1. Know your goal.
The first step is asking yourself why you want to do a reset in the first place. It may be to lose weight, to have more energy, to get back on track after a weekend of too much alcohol and junk food, or to try to kick a bad habit, such as overdosing on caffeine. If you drink a bottle of wine daily and live off energy bars, a reset may mean switching to drinking green tea and eating leafy greens. For already-healthy eaters, it might involve consuming only nutrient-dense, vegetarian foods for a few days.
2. Pay attention to portions.
For a successful reset, quantity is key. "You really want to be aware of what portion sizes look like because many of us greatly underestimate how much we eat," says Koff. Keeping track of your portions not only helps retrain your brain (and stomach!) to know that you don't need as much food as you may have grown accustomed to eating, but also helps you distinguish between hunger and emotional eating. Typically, a serving of protein is about the size of your palm (no fingers), a serving of carbs is the size of your fist, and a dose of healthy fats about the size of a die. Check out Koff's complete list of food portion sizes to get more specifics. Keep track of what you eat for a few days on MyFitnessPal, a free app, or use an old-fashioned journal to get a clear picture of your food intake.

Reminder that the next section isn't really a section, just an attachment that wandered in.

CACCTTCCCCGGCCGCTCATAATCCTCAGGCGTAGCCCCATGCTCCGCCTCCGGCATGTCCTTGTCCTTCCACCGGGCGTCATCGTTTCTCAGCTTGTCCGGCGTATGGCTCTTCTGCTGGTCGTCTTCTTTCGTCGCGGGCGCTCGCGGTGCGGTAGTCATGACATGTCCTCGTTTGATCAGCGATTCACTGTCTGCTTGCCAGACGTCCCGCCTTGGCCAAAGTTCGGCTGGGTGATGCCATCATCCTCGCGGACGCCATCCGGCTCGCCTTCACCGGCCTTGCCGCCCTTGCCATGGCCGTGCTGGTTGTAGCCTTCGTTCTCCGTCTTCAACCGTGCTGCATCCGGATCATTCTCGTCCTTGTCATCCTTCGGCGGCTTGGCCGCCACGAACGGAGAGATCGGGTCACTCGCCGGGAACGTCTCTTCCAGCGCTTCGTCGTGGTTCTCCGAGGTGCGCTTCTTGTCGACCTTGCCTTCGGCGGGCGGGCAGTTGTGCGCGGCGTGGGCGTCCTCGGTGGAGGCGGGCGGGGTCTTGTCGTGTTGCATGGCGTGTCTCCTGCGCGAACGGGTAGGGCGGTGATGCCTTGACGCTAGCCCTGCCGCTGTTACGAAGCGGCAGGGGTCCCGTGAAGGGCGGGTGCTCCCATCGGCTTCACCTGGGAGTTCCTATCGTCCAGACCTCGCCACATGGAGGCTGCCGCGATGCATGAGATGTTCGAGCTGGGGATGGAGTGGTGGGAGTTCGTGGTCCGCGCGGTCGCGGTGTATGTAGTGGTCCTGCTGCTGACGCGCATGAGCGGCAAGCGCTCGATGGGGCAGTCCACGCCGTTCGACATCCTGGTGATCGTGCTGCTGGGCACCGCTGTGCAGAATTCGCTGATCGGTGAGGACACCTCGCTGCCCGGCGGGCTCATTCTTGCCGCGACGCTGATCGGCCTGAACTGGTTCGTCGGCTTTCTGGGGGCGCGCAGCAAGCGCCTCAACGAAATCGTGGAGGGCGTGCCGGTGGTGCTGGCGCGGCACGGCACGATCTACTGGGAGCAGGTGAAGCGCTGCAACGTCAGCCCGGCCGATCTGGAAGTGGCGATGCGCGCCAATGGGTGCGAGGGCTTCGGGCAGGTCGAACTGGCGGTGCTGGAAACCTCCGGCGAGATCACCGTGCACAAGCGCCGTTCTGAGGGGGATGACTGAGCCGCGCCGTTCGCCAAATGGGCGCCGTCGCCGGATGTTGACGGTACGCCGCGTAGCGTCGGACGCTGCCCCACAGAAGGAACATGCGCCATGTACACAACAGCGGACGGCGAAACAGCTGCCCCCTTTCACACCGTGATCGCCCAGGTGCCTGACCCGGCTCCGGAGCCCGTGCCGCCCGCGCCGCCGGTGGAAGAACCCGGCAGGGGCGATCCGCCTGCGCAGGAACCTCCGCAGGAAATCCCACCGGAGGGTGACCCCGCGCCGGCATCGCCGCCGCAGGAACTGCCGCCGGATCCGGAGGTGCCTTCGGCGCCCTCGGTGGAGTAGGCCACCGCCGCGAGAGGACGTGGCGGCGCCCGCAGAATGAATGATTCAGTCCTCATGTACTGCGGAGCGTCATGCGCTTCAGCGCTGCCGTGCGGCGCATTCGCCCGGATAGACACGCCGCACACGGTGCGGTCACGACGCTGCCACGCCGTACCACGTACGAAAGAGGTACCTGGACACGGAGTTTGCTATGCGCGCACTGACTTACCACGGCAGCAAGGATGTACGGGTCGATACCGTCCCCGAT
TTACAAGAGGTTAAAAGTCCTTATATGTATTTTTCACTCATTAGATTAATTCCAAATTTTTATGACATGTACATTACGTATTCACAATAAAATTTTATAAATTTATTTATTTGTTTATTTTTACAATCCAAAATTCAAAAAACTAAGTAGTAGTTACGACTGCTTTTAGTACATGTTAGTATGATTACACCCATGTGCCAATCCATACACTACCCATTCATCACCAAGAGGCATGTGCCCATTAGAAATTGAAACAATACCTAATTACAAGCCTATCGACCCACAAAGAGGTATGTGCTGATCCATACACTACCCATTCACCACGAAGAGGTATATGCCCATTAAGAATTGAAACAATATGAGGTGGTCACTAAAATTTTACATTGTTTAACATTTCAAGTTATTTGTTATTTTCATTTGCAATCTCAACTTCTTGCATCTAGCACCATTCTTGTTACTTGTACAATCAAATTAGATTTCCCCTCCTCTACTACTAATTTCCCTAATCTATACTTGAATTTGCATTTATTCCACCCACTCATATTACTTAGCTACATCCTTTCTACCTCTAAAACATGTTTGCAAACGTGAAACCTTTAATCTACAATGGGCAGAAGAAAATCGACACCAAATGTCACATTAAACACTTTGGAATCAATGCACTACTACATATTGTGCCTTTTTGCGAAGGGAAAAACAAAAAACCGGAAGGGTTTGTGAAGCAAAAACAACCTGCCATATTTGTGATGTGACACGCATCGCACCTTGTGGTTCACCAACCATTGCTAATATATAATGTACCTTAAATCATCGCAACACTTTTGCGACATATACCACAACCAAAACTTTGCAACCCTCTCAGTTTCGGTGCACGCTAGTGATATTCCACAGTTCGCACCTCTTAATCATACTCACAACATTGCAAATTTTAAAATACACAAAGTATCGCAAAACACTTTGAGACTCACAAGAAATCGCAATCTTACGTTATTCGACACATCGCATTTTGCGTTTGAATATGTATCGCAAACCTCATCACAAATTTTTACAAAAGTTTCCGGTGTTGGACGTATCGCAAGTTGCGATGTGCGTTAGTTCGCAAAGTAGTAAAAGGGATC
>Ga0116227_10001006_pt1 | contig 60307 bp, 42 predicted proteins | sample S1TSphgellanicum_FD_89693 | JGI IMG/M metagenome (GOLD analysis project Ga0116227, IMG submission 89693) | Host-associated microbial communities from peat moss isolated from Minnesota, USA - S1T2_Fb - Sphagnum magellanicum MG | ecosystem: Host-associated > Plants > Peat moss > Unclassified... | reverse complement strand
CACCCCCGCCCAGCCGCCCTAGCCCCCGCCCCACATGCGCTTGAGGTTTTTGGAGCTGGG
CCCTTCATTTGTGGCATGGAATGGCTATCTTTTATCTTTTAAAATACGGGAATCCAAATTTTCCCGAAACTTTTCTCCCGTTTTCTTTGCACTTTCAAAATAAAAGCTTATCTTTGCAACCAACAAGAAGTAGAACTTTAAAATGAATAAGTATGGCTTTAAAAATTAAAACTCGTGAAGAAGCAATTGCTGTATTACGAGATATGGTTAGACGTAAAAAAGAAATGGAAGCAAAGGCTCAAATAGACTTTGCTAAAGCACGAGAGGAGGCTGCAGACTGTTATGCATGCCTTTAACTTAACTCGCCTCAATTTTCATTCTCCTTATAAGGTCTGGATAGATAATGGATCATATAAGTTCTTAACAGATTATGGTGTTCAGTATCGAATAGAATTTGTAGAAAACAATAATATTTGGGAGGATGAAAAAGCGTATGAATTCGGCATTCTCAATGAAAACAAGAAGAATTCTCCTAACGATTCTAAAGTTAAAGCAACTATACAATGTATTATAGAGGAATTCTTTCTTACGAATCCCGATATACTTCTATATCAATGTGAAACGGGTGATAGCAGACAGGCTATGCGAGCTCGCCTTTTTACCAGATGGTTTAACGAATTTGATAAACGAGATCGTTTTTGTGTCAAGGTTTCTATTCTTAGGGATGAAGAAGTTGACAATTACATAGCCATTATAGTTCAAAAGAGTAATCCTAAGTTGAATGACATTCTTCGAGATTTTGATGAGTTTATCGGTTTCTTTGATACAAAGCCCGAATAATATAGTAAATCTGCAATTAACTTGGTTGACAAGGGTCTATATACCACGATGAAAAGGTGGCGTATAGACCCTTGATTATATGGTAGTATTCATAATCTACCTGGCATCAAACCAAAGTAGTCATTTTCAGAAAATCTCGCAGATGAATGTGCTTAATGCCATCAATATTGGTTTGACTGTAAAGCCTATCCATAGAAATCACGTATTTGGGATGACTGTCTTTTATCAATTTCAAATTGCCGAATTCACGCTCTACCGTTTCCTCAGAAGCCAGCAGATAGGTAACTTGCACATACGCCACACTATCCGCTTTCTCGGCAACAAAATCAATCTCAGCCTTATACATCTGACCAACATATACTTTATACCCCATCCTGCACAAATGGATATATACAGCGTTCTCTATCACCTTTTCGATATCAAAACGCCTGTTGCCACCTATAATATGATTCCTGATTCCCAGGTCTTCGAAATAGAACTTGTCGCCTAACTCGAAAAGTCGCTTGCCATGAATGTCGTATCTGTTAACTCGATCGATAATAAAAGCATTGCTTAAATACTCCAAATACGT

3. Be a qualitarian.
Koff believes that one flaw of many commercial reset diets is that they merely replace processed foods with more processed foods. For example, a "reset" cookie bar will not wean your taste buds off of cravings for sweets. Or, if you're trying to eat only plant-based foods and end up having more processed, meat-free foods, than you're not really resetting unhealthy eating habits. "Focus on being a qualitarian by eliminating alcohol, caffeine, and added and artificial sugars for a few days," says Koff. "Ditch anything from a chemistry lab or that has ingredients you don't know and go for whole, unprocessed foods instead."
4. Find the right balance.
Rather than counting calories, make sure that everything you eat has at least one or two servings of whole carbs, proteins, and healthy fats. "For example, if you snack on 200 calories of carbs, it will spike your blood sugar and trigger your appetite. Conversely, if you eliminate carbohydrates in favor of foods containing only protein and fat, you won't get sufficient energy. It's important to balance our food choices in order to get all the nutrients that we need." Try scrambling eggs in olive oil and eating them on a slice of whole-grain toast for a healthy carb-protein-fat breakfast combo.
5. Eat often.
If you're watching your portion sizes, you may feel hungry more often in the beginning since you're reducing your food quantity. You can ward off hunger pains and binge eating while keeping your metabolism humming by noshing roughly every three hours. "If you're eating the right balance of nutrients, you should have enough energy for about three hours," says Koff. "A big plus is that resets can actually help control your appetite in the long run by helping you to feel less hungry overall."